Manitoba Declares Polar Bear a Threatened Species

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Effective Feb. 7th, polar bears will be recognized as threatened under the Endangered Species Act, Conservation Minster Stan Struthers announced.

"We must continue to take action to protect one of our province's most unique species which is clearly being affected by climate change," said Struthers. "This builds on the listing two years ago of the woodland caribou as threatened under the Manitoba Endangered Species Act."

Declaring the polar bear a threatened species will further ensure its protection, along with its habitat on both Crown and privately-owned land, said Struthers. The new listing provides the ability to restrict development near critical habitat along the Hudson Bay coastline in Manitoba.

Significant changes that are impacting polar bears and their surroundings include:

  • · changes in Arctic sea ice breakup which is critical for polar bear survival,
  • · earlier spring breakup and a longer ice-free period on Hudson Bay for the western Hudson Bay sub-population shared between Manitoba and Nunavut,
  • · a 22 per cent decline in the overall western Hudson Bay sub-population to just 935 bears in 2004, and
  • · a steady decline in polar bear hardiness and reduced survival of cubs.

In 2002, the provincial government introduced the Polar Bear Protection Act, which regulates the capture, holding and export of live polar bears. There are also stronger regulations under a new Resource Tourism Operators Act, which established fines and stricter licensing regulations for outfitters and ecotourism operators, some of who work in these sensitive habitats.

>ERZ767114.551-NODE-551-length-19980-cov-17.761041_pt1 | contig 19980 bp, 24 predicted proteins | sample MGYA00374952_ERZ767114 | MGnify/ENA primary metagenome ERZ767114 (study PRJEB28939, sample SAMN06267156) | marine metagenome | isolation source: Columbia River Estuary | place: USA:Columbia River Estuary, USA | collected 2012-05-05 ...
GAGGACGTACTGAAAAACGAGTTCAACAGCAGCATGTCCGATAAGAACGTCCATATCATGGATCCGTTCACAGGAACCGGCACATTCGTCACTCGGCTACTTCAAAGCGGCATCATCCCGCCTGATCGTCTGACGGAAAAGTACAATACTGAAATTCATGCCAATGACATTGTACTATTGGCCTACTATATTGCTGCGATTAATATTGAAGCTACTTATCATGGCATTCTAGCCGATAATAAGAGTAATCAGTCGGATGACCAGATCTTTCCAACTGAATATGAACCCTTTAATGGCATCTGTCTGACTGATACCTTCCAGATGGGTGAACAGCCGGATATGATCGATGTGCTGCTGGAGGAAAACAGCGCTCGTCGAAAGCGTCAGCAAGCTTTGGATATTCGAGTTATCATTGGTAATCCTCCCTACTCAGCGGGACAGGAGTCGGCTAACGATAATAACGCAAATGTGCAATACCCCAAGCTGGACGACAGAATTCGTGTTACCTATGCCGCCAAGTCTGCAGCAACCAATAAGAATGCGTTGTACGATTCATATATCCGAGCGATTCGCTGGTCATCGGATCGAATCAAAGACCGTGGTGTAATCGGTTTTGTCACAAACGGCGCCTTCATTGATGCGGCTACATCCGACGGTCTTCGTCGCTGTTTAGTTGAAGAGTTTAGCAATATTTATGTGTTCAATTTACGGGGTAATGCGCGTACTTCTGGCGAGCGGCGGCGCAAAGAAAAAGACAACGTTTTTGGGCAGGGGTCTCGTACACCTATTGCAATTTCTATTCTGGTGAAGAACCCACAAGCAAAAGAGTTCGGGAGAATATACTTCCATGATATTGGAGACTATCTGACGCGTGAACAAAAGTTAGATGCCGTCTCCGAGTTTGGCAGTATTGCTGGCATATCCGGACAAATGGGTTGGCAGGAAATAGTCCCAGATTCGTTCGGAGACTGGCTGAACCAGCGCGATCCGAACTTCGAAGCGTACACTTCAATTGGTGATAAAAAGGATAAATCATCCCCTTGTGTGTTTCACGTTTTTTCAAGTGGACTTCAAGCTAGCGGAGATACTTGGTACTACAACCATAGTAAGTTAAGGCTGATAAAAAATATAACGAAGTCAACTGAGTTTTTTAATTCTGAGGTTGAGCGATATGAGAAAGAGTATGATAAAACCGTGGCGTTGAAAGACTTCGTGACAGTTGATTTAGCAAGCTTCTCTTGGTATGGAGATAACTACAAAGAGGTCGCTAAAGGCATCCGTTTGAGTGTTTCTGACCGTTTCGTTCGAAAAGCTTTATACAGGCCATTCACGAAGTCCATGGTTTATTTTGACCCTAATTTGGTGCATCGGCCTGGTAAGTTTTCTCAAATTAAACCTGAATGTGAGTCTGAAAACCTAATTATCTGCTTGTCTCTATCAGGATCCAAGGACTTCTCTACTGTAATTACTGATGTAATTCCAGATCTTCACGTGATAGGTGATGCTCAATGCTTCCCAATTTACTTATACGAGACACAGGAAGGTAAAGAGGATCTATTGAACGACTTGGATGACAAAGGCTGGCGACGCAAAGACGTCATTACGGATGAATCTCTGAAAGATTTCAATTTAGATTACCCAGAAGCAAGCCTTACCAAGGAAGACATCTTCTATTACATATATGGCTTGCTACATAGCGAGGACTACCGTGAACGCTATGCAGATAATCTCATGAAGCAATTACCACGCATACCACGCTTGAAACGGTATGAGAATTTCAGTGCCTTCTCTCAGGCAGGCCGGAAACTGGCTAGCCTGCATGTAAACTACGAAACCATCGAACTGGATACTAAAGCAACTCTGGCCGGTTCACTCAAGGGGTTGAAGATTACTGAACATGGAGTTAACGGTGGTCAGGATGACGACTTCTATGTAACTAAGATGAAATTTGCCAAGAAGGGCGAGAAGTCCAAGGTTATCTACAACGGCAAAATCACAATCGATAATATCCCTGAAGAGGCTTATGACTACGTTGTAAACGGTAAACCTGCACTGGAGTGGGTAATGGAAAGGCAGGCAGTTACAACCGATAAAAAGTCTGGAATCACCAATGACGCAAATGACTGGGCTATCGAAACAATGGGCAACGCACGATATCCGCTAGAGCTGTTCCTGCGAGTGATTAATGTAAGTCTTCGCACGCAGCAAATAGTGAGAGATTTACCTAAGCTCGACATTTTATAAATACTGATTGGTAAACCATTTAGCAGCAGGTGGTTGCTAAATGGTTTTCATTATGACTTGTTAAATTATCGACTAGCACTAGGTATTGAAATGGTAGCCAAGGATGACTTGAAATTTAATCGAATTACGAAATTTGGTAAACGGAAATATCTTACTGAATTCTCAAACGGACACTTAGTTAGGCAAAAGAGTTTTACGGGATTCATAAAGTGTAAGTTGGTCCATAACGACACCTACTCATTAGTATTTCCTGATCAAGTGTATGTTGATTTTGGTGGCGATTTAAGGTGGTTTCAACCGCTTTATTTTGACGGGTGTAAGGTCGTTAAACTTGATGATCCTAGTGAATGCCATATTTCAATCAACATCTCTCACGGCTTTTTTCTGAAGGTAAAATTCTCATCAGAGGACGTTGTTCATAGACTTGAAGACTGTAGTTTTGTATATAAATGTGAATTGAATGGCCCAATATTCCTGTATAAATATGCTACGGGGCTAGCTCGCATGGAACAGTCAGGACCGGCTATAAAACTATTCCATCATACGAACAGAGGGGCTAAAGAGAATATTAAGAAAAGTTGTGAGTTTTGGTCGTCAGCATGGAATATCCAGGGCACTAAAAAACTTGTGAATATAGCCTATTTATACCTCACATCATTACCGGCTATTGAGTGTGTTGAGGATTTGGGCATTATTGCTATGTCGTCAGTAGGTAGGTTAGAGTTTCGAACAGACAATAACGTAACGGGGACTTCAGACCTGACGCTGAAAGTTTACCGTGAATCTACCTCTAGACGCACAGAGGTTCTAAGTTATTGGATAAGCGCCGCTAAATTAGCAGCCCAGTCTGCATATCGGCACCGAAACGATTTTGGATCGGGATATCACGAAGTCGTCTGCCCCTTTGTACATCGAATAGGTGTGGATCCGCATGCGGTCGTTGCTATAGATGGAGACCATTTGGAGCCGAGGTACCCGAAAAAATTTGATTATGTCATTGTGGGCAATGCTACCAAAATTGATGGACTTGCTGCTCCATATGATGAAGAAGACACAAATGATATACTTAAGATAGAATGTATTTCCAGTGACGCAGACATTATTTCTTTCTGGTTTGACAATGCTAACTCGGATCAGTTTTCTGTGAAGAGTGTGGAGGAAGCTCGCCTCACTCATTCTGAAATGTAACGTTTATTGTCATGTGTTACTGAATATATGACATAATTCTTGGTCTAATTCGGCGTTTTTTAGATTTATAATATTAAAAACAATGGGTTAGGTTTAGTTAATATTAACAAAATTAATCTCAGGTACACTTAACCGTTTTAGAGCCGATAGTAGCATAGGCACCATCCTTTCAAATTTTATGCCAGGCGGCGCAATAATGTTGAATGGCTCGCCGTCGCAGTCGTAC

The minister also noted Polar Bear International announced in December 2006 it was relocating its world headquarters to Manitoba. The move strengthened co-operative efforts with Partners in the Park to increase education and research on polar bears in the Hudson Bay region.

"Dramatic climate changes to polar bear habitat continue to be researched and documented by scientists from around the world here in Manitoba," Struthers said. "Our government will continue to lead the way in aggressively implementing our climate-change plan to help protect the polar bear and recognize that by ensuring its future health, we are ensuring the well being of all Manitobans."